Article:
Literature of the Girl – a suggested reading list

I have just finished reading The Panopticon by Jenni Fagan, but rather than jump right into a review, I want to think of this novel’s place in my inner list of fiction dealing with what it is to be a girl. Literature of the Girl is, most generally speaking, fiction which deals with coming-of-age, particularly from a female perspective. The term ‘girl’ is rather billowy, so as to encompass more years of development than are normally considered to be part of the experience of girlhood. I try to steer towards complex and poetic narratives, or especially searing ones.


Here is the caveat: I am aware that I am not an authority, given how narrow my reading has been and the lack of theory I’ve managed to push through. I wrote a little on the topic last year after reading Green Girl (see below) and I don’t think my perspective has really matured much since then. A few more books added, and that’s about it. But at any rate, if I were to design a university course of Literature of the Girl, here is what it would look like today:


1. The Tale of Genji (thinking particularly of ch5, ‘Wakamurasaki’) by Murasaki Shikibu


2. Green Girl by Kate Zambreno + Another Country by Anjali Joseph


3. The Prime of Miss Jean Brodie by Muriel Spark + The White Bird Passes by Jessie Kesson


4. The Panopticon by Jenni Fagan + How the Light Gets In by M.J. Hyland


5. The Bluest Eye by Toni Morrison


6. Humanimal: A Project for Future Children by Bhanu Kapil + Domestication Handbook by Kristen Stone


7. Wide Sargasso Sea by Jean Rhys + Jane Eyre by Charlotte Bronte


8. I Await the Devil’s Coming by Mary MacLane


9. The Voyage Out by Virginia Woolf


10. A Girl is a Half-Formed Thing by Eimear McBride + I Have Blinded Myself Writing This by Jess Stoner


I have tried to pair like or unlike books that might create good friction. Where I could not think of a pairing, I left the book out on its own, hoping that one day I will think of something. As I said, I am painfully aware of the limits of my reach. I haven’t read Mary MacLane’s book, and I’ve only just started A Girl is a Half-Formed Thing but they seem to fit.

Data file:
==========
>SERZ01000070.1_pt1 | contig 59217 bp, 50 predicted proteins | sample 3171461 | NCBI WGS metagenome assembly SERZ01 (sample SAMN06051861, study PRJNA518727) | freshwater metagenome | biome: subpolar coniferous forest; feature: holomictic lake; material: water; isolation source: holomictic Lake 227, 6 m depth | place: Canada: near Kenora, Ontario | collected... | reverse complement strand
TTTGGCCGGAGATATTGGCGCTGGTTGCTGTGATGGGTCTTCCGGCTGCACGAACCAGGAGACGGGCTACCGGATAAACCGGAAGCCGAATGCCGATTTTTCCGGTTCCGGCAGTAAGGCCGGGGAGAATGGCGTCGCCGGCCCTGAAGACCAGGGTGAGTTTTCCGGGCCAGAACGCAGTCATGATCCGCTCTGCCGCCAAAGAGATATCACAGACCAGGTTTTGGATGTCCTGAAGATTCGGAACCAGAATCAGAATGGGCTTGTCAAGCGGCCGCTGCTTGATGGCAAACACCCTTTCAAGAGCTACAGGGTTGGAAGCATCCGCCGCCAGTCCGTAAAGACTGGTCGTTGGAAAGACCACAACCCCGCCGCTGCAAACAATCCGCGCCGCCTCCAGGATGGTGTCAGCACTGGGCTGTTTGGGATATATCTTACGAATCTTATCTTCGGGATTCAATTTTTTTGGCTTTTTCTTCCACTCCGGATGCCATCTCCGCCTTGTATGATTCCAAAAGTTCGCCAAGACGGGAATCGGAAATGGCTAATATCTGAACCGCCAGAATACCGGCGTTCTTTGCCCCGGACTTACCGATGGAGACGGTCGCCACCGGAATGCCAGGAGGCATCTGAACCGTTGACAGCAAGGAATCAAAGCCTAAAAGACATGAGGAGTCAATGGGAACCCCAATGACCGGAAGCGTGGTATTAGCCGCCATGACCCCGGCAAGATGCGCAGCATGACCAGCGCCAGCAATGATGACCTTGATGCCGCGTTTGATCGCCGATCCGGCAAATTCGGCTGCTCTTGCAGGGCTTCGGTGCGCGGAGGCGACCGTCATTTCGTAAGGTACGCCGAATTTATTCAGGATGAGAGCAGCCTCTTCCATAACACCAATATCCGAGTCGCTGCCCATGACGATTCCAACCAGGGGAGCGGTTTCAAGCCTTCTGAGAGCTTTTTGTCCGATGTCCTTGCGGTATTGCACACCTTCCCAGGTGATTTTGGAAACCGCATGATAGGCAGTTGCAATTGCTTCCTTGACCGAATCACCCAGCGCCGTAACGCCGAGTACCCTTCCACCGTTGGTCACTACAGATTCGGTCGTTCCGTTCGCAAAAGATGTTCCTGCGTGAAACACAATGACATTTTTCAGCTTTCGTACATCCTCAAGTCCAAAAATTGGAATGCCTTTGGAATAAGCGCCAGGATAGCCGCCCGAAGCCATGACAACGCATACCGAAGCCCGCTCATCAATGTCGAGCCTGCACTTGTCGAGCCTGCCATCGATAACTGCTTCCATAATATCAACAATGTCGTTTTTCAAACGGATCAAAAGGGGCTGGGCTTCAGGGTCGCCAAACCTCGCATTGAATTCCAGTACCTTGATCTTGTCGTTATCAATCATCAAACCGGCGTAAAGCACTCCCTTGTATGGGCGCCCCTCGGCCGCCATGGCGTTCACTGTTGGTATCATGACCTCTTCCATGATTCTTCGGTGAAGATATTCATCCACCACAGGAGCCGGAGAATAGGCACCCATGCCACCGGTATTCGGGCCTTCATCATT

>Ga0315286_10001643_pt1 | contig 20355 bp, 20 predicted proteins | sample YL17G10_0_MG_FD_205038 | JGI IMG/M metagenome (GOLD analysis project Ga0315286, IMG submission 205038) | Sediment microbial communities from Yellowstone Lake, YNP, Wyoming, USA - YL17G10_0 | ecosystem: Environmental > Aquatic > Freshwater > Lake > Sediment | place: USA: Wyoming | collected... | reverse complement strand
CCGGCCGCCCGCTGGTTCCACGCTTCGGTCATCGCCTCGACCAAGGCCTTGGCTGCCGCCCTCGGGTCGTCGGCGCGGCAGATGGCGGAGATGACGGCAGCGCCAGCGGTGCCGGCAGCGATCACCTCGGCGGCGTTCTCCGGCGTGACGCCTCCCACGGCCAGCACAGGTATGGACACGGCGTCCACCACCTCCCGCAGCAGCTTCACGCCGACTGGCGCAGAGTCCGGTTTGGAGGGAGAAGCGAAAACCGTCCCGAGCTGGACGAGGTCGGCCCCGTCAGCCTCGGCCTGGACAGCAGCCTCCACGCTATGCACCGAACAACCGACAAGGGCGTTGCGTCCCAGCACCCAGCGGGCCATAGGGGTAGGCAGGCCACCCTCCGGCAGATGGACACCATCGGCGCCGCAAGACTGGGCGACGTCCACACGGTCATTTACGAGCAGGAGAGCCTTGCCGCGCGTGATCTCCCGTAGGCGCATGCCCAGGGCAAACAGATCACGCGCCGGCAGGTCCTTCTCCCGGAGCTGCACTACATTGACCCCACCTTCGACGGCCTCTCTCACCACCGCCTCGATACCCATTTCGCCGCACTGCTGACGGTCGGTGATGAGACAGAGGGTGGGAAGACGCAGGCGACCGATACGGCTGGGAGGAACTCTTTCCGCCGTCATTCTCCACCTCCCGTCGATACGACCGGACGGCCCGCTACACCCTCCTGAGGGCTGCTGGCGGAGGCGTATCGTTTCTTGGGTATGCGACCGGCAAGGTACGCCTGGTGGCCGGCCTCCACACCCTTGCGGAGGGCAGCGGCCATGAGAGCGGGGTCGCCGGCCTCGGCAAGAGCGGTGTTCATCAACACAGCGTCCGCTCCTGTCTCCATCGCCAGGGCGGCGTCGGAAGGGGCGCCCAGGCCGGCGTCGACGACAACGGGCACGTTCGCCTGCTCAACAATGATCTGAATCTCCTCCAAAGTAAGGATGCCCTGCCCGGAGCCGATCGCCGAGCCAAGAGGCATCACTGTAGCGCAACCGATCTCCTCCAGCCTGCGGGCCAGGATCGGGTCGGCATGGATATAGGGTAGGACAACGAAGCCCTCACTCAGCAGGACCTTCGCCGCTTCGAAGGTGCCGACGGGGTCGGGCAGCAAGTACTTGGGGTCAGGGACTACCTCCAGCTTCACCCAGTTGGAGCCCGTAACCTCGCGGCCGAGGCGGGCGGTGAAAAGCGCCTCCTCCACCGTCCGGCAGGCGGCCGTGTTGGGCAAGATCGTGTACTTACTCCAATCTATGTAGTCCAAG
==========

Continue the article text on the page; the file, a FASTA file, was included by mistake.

What essentials of Literature of the Girl am I missing? Whole swaths from Oceania and Africa and Asia. I am learning as I go.  By the time I land a job as a lecturer, I hope I’ll have a more representative list in hand, with twenty or so titles on it. Who should I add?





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18 responses to “Literature of the Girl – a suggested reading list

  1. Good stuff – might snaffle a couple of these for If Women Ruled! Hope all’s well with you.

  2. joplingirl

    Edna O’Brien and Collette, maybe even Middlemarch—CJ

  3. Probably Duras’ The Lover. Three American greats are Carson McCullers’ The Heart is a Lonely Hunter, Harper Lee’s To Kill a Mockingbird, and Katherine Anne Porter’s Pale Horse, Pale Rider. More currently, Banana Yoshimoto’s Kitchen, Arundhati Roy’s The God of Small Things, and Evening is the Whole Day, by Preeta Samarasan.

    • I think THLH and To Kill a Mockingbird are more High School level – brilliant though they are, they probably don’t need to be on a university level list. The same is true of The God of Small things, and if it is not taught in high schools yet that it something that should be rectified. I was looking for a Banana Yoshimoto book to add, but I’d only read her Amrita, which wasn’t for me.